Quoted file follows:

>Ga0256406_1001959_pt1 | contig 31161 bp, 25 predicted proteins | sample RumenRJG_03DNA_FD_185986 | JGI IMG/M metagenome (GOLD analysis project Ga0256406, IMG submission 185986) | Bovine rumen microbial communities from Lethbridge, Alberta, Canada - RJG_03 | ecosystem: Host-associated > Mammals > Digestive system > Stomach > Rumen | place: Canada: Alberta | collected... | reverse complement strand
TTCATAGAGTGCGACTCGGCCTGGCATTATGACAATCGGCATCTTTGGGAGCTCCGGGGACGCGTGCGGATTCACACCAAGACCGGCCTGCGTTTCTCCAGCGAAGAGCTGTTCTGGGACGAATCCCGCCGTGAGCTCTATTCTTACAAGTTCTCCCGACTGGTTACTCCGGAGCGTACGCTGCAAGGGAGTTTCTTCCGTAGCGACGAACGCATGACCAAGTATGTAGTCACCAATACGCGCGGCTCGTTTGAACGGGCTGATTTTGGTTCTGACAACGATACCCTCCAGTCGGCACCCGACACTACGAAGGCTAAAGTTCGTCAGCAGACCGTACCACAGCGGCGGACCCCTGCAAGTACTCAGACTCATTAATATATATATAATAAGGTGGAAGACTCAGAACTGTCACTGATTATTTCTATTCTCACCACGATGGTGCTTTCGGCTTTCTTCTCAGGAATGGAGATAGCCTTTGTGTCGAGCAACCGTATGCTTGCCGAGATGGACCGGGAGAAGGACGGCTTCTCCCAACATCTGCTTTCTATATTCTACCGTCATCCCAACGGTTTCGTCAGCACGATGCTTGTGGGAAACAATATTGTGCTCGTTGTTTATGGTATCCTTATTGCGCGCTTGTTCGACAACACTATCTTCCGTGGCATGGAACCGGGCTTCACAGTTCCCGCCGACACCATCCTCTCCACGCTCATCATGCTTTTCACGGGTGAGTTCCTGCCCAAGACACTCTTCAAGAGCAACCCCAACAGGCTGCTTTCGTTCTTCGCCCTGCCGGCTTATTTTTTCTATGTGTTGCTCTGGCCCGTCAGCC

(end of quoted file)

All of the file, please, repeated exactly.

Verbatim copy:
>Ga0256406_1001959_pt1 | contig 31161 bp, 25 predicted proteins | sample RumenRJG_03DNA_FD_185986 | JGI IMG/M metagenome (GOLD analysis project Ga0256406, IMG submission 185986) | Bovine rumen microbial communities from Lethbridge, Alberta, Canada - RJG_03 | ecosystem: Host-associated > Mammals > Digestive system > Stomach > Rumen | place: Canada: Alberta | collected... | reverse complement strand
TTCATAGAGTGCGACTCGGCCTGGCATTATGACAATCGGCATCTTTGGGAGCTCCGGGGACGCGTGCGGATTCACACCAAGACCGGCCTGCGTTTCTCCAGCGAAGAGCTGTTCTGGGACGAATCCCGCCGTGAGCTCTATTCTTACAAGTTCTCCCGACTGGTTACTCCGGAGCGTACGCTGCAAGGGAGTTTCTTCCGTAGCGACGAACGCATGACCAAGTATGTAGTCACCAATACGCGCGGCTCGTTTGAACGGGCTGATTTTGGTTCTGACAACGATACCCTCCAGTCGGCACCCGACACTACGAAGGCTAAAGTTCGTCAGCAGACCGTACCACAGCGGCGGACCCCTGCAAGTACTCAGACTCATTAATATATATATAATAAGGTGGAAGACTCAGAACTGTCACTGATTATTTCTATTCTCACCACGATGGTGCTTTCGGCTTTCTTCTCAGGAATGGAGATAGCCTTTGTGTCGAGCAACCGTATGCTTGCCGAGATGGACCGGGAGAAGGACGGCTTCTCCCAACATCTGCTTTCTATATTCTACCGTCATCCCAACGGTTTCGTCAGCACGATGCTTGTGGGAAACAATATTGTGCTCGTTGTTTATGGTATCCTTATTGCGCGCTTGTTCGACAACACTATCTTCCGTGGCATGGAACCGGGCTTCACAGTTCCCGCCGACACCATCCTCTCCACGCTCATCATGCTTTTCACGGGTGAGTTCCTGCCCAAGACACTCTTCAAGAGCAACCCCAACAGGCTGCTTTCGTTCTTCGCCCTGCCGGCTTATTTTTTCTATGTGTTGCTCTGGCCCGTCAGCC